Of all the plans President Trump may tackle, infrastructure is likely what he knows best. He’s been a builder, after all. He’s done real estate deals. And for a man who likes big, this is big: Trump has thrown out whopping figures, from $500 billion to $1 trillion for an infrastructure package (Hillary Clinton’s plan was $275 billion). And he vowed to push it through in his first 100 days. That much that soon? We’ll see.
The good news, though, is that “infrastructure is something without ideology or party,” says Rosabeth Moss Kanter, the Harvard B-School professor and author. That’s why we’ll get some sort of plan; there’s real need and rare bipartisan momentum. So let’s get a read on all this, starting with Kanter’s “Move: Putting America’s Infrastructure Back in the Lead” (Norton, 2015).
And move she does, visiting business leaders, mayors, and transportation wonks, and covering everything from broken bridges to broadband. Much of her book’s bandwidth, though, goes to the “P3” strategy, as in “public-private partnership.” P3 is hot on both sides of the aisle, though you’ll be shocked to learn that Republicans think the private sector should take charge, while Democrats favor the public.
Kanter profiles a P3 project that got everything right: the $1 billion Port of Miami Tunnel, which opened on budget and on time and allows trucks to take merchandise off ships via the tunnel, thereby avoiding passenger traffic and easing congestion downtown. The French company that drilled the tunnel (it helped dig the Chunnel) joined a consortium that gets 30-year rights to the project. (The word “infrastructure,” is French, actually, a relic of their grand plan for railroads in the 19th century). But the consortium must return the tunnel to Dade County — in perfect condition — when the time’s up and meanwhile only gets paid when it meets specific milestones.
The Port of Miami Tunnel opened in 2014, but Henry Petroski goes way back in “The Road Taken: The History and Future of America’s Infrastructure” (Bloomsbury, 2016). He teaches civil engineering and history at Duke University and taught me all sorts of great stuff. Like how the Romans carefully fit stones together to cover their streets (called pavimentum, thus the origin of “pavement”). Or how a Michigan road official in 1911 “observed a milk wagon leaking some of its contents and leaving a white stripe behind it” on the road. Thus the idea of the centerline, first laid down in Detroit.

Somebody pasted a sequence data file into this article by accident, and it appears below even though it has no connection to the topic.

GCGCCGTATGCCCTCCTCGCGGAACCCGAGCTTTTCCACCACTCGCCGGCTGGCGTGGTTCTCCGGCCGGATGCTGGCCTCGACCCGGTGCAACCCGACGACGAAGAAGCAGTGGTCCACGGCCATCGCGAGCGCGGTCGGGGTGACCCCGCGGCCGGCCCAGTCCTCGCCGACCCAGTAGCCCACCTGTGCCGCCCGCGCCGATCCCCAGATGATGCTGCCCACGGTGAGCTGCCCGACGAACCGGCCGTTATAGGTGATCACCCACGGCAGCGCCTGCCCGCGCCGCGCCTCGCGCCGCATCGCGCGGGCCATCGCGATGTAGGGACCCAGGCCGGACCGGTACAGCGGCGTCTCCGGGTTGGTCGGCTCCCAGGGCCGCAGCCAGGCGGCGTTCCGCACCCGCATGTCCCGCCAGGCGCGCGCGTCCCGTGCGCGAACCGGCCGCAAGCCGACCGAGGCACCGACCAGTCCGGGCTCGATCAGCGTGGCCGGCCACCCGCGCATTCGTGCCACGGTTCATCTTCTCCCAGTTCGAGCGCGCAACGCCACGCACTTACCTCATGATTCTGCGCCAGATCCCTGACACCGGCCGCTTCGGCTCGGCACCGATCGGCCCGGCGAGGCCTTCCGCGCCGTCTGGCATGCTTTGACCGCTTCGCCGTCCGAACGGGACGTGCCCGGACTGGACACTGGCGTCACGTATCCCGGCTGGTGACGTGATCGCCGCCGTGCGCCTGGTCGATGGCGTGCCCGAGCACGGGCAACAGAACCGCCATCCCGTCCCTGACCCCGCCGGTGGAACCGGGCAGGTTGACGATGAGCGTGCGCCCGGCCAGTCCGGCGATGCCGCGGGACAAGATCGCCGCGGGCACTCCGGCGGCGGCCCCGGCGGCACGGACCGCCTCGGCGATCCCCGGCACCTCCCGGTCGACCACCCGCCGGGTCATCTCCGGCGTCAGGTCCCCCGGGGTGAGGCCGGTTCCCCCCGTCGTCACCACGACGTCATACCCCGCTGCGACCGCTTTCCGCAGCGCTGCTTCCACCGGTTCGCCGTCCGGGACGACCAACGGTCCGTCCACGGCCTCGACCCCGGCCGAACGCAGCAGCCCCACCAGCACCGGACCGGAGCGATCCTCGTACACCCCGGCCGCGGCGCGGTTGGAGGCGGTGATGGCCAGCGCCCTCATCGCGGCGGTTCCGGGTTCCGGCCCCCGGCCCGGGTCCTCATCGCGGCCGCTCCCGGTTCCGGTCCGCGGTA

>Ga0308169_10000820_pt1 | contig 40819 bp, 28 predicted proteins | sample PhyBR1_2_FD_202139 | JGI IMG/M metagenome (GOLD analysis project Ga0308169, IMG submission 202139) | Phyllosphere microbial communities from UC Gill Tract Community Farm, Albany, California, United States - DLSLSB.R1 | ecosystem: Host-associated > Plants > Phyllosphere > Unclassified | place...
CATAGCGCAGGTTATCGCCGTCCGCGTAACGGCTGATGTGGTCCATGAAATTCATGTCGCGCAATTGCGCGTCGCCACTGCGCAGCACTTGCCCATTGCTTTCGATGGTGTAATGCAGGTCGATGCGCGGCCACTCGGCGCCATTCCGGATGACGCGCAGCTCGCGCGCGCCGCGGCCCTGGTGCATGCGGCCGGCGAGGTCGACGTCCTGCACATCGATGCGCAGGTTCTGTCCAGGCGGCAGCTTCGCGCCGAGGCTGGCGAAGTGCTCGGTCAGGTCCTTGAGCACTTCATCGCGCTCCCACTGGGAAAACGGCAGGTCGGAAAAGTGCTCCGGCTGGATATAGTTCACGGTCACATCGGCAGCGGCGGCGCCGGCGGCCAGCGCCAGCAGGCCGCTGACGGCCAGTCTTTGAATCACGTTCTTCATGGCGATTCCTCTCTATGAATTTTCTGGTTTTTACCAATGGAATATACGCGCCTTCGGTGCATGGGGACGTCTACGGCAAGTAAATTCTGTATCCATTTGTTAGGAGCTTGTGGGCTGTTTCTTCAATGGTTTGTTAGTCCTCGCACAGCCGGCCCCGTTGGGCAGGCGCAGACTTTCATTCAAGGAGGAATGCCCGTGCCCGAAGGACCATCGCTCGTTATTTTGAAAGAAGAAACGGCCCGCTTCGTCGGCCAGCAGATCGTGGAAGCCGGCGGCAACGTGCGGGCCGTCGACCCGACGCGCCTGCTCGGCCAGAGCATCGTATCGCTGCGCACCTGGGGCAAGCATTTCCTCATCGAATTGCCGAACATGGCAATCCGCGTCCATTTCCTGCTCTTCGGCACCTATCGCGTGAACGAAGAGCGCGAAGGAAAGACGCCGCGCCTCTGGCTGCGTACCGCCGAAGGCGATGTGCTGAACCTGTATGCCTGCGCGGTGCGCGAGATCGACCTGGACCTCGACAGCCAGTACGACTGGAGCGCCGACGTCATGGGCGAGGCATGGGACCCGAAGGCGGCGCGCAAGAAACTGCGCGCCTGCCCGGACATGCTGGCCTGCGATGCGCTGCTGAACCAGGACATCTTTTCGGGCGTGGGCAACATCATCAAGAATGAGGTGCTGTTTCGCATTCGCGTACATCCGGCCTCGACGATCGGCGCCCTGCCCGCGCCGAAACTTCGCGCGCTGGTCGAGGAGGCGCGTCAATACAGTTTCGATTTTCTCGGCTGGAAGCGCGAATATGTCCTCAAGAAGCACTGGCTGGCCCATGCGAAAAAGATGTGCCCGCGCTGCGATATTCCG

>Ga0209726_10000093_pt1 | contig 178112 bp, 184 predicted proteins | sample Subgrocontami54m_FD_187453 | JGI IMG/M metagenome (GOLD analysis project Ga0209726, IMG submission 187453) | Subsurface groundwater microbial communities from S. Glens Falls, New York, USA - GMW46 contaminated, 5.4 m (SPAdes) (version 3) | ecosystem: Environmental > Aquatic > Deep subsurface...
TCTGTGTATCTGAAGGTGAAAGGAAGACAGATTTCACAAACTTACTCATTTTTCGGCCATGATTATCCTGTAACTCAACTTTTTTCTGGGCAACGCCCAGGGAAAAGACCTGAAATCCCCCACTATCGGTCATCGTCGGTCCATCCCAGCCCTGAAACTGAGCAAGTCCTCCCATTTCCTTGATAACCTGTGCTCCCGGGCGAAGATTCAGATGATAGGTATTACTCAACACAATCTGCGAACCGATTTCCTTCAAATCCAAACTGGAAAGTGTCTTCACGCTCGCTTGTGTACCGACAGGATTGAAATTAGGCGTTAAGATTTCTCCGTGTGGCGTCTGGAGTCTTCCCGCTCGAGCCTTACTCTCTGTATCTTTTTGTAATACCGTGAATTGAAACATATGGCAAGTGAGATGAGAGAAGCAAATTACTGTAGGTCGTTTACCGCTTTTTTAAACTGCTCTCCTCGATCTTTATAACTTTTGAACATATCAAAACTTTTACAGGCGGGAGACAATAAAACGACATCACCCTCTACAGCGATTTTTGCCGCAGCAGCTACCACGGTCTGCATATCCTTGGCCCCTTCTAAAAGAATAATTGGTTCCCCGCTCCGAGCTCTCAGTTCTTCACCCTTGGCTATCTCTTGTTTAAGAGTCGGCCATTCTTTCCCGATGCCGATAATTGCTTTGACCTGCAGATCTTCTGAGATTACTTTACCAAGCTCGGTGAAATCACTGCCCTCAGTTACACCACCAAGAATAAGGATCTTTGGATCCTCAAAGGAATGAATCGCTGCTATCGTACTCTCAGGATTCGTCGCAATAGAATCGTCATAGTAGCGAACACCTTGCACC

Petroski pans wide, analyzing the politics and design of the San Francisco-Oakland Bay Bridge, and he pans tight, analyzing the street he lives on, from gutters to curbs to potholes. Who knew that the future of pothole repair lies in the kitchen? One day, trucks may haul a giant microwave and melt pothole cracks right on site, a.k.a. “self-healing asphalt.” Bonus Bay State angle: Petroski lauds Route 128, which first showed that a road outside a city could generate economic development.
But infrastructure isn’t just roads and bridges, as becomes clear in “The Grid: The Fraying Wires Between Americans and Our Energy Future” (Bloomsbury, 2016). Author Gretchen Bakke, who teaches anthropology at McGill University, is an insightful, elegant writer: Transformers “cluster like coconuts” in her dissection of what’s on a telephone pole. And the grid is “built as much from law as from steel.” Her main point is that the grid is entwined in civilization itself: It’s “a machine, an infrastructure, a cultural artifact, a set of business practices, and an ecology.”
And it’s on the verge of widespread failure. In fact, America’s power plants are aging, and we have more yearly outages than any other developed nation. (Top culprit? Overgrown foliage.) Bakke says we must come full circle. The grid began as small, local electric companies, then consolidated into giant regional ones — and thus minor outages became major. The solution? Go back to micro-grids — as US military bases have already done for security reasons.
My last book is just so cool. “Infrastructure: A Guide to the Industrial Landscape” (Norton, 2014) takes “the form of a nature guide, but its subject is everything that isn’t nature.” There are numerous photos and author Brian Hayes, a senior writer for American Scientist, explains innumerable things: why nuclear power plants are shaped that way (for maximum cooling air flow), how water tower design evolved, and why certain oil wells are fitted with a “Christmas tree,” a tall stack of valves and backup valves.
My eyes have really opened since I read it, and now I size up manhole covers and substations instead of ignore them. We ignore infrastructure at our peril, of course. The trick is to stoke jobs in any package, rather than a corporate welfare plan for contractors, and forge P3s that are prodigious, pragmatic, and prescient.